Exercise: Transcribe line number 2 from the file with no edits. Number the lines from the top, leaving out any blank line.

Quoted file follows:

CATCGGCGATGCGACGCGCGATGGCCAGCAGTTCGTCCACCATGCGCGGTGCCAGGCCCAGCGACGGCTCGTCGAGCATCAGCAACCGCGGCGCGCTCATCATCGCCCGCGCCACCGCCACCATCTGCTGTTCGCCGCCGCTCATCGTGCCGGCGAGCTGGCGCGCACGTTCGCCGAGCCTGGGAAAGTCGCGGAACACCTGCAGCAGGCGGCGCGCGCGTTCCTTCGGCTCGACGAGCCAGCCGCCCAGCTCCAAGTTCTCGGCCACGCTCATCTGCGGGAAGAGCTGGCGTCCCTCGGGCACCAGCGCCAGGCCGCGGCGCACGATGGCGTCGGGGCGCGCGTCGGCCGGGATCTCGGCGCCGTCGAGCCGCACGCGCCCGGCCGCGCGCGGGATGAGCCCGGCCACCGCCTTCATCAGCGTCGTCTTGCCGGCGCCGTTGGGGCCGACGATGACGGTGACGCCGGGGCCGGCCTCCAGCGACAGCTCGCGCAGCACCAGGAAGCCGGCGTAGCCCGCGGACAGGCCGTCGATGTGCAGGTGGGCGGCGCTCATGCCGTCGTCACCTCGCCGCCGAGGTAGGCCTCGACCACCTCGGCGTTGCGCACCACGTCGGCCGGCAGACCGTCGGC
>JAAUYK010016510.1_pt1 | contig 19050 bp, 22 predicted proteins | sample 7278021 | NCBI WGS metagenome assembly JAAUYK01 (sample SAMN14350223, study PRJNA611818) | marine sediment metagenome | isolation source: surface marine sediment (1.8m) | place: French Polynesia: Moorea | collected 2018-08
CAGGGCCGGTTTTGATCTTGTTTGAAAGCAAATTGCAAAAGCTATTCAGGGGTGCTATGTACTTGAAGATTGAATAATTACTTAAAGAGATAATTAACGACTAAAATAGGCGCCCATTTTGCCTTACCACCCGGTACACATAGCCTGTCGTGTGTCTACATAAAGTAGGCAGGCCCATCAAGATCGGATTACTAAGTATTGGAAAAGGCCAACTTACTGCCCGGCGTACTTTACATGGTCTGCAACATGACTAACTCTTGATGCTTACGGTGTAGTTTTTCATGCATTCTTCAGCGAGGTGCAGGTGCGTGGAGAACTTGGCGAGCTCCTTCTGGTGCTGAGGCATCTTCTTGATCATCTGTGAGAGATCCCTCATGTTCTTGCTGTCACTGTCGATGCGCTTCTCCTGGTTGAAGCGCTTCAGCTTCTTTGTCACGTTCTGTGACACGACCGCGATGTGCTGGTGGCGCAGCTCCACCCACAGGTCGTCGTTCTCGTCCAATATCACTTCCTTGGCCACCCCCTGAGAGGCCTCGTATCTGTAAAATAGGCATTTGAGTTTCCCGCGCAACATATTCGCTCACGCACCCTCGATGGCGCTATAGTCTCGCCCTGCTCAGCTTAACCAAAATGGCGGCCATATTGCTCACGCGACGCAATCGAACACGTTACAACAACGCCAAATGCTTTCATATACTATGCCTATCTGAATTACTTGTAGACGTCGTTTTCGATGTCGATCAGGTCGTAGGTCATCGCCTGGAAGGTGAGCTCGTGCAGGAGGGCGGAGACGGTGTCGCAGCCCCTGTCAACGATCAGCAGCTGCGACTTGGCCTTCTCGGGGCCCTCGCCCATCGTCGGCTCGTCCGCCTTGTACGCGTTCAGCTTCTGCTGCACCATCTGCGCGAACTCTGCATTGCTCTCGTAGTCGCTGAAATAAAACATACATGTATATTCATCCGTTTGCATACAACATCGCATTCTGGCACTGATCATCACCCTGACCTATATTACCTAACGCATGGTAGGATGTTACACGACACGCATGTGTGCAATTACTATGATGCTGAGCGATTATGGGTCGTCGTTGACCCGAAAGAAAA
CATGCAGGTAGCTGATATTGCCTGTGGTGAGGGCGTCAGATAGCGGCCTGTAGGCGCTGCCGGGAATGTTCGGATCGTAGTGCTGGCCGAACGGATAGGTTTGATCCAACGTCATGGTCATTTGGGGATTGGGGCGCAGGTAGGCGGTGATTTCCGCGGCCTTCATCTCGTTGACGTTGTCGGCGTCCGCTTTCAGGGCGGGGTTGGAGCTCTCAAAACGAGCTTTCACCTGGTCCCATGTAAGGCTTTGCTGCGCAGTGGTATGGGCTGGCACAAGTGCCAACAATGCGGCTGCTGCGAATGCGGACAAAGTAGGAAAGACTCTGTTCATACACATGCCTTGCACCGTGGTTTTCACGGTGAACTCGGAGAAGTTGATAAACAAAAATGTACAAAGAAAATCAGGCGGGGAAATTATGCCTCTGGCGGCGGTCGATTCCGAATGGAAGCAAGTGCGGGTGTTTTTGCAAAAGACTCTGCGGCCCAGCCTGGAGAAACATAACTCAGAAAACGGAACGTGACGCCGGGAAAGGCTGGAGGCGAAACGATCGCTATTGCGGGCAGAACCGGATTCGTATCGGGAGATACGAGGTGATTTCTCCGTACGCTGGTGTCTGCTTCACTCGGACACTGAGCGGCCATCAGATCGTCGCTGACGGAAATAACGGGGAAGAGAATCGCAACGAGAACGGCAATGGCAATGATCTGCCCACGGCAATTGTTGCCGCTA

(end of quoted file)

>JAAUYK010016510.1_pt1 | contig 19050 bp, 22 predicted proteins | sample 7278021 | NCBI WGS metagenome assembly JAAUYK01 (sample SAMN14350223, study PRJNA611818) | marine sediment metagenome | isolation source: surface marine sediment (1.8m) | place: French Polynesia: Moorea | collected 2018-08